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By January 1, 2014July 25th, 2017Maritime history

This article was originally published on my WordPress blog – January 2014.

The first day of the New Year seems as good a time as any to start a new blog.   The old saying goes ‘out with the old, in with the new’, but it’s not quite appropriate for a blog that will be mostly concerned with history in one way or another – hence the title.

There’s a common misperception that all people interested in history must somehow want to live in the past, but this just isn’t true.   The past might be an interesting place to visit, but in most cases you wouldn’t want to live there.   The chances are that you would end up trudging behind a plough, washing clothes in a stream  or wondering how on earth you can make the food last over the winter.   To say nothing of the drains, if you’re lucky enough to have any…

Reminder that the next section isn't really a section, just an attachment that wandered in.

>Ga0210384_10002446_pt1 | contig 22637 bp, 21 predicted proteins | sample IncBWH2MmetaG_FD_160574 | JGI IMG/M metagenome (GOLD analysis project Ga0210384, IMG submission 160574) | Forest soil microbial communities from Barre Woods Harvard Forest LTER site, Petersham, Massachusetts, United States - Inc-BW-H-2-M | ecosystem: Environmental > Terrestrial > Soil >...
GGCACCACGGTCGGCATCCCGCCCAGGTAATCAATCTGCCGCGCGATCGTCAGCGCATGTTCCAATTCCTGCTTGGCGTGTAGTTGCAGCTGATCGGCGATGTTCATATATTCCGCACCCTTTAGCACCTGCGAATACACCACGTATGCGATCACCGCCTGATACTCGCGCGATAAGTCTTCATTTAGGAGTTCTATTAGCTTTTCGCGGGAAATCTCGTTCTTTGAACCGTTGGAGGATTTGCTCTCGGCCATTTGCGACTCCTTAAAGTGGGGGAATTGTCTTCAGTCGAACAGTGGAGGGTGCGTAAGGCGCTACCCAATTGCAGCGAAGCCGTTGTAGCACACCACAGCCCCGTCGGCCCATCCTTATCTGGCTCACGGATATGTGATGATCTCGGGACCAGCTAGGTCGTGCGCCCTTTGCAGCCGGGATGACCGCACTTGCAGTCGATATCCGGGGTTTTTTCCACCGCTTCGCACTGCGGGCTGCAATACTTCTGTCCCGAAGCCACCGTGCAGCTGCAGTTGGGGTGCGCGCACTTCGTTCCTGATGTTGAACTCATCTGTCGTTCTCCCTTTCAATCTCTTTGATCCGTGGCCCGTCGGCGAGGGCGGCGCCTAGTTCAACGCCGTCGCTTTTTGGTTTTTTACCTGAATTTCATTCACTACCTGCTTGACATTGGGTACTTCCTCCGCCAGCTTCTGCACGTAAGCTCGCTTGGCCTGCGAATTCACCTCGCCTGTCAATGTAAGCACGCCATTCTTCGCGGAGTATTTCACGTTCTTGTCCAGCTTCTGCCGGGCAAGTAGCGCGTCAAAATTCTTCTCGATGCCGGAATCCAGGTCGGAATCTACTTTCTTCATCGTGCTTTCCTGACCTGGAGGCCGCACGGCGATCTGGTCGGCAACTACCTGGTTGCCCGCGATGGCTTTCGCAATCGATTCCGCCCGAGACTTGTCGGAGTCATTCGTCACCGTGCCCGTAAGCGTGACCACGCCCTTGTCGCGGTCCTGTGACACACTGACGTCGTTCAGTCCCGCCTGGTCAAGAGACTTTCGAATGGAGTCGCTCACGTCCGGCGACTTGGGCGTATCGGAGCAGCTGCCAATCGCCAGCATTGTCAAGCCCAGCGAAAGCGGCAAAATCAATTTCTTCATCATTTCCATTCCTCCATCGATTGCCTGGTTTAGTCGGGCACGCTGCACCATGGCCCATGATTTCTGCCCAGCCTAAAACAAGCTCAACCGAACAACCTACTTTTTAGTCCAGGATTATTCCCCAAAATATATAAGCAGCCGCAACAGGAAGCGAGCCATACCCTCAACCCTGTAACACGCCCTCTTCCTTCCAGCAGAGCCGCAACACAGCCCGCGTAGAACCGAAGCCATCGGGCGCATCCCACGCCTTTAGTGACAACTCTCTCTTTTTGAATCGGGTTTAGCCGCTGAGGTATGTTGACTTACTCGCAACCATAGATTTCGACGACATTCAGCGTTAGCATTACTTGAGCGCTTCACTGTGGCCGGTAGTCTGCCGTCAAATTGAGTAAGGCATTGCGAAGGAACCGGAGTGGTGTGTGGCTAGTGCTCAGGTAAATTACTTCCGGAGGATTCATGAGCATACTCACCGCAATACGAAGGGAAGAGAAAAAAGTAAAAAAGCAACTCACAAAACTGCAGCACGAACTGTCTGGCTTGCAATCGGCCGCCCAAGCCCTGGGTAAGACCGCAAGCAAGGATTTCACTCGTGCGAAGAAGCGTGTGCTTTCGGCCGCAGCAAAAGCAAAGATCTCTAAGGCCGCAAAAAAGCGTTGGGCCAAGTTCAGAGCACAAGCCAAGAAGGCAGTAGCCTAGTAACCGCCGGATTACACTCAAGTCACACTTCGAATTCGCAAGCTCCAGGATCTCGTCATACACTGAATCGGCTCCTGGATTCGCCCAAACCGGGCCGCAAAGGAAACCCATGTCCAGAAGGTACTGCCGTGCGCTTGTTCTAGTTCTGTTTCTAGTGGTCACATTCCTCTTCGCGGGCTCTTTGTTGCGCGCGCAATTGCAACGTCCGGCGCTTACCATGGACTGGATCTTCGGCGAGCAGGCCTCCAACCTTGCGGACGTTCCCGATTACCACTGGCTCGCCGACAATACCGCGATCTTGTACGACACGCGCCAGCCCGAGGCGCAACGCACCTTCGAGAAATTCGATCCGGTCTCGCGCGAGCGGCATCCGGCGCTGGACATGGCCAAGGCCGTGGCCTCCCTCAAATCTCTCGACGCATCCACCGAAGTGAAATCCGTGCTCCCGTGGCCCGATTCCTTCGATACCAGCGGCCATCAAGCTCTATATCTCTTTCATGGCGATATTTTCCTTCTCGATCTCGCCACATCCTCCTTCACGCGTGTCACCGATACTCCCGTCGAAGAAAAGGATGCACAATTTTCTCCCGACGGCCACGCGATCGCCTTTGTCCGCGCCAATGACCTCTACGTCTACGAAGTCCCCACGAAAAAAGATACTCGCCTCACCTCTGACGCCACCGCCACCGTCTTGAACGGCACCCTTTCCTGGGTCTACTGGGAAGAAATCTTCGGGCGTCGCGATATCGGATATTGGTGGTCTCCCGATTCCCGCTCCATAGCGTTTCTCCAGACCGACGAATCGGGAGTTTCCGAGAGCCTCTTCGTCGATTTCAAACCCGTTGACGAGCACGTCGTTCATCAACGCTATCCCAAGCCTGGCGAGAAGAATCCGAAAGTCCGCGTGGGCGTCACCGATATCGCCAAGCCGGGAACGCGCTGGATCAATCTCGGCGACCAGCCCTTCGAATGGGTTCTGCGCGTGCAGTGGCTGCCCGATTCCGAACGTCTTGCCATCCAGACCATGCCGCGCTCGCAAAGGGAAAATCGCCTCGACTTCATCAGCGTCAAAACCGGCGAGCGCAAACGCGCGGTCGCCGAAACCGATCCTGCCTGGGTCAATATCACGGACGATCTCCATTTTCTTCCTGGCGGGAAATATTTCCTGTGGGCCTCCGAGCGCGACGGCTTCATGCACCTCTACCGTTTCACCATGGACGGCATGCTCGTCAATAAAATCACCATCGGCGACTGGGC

To many people, the study of the past has no relevance to the present.  I don’t agree. Understanding history is an important way of trying to understand our own times, from current debates over nationhood, the economy and international politics to the lives of individual people.  My surname, for example, is Irish, but I am English and grew up in rural Hertfordshire.  Family history explains this to a degree, but to appreciate it fully you need to look at the great waves of emigration from Ireland in the 19th century, and why those took place.

History is a part of all our lives.  In its enormous variety, it is also undeniably fascinating.   As I write this, there are cars slooshing past in the wet street outside. They are travelling along the line of a Roman road.

Ian Friel

Author Ian Friel

Ian Friel is a historian, researcher and author with over 40 years experience and an international reputation in the field of maritime history.

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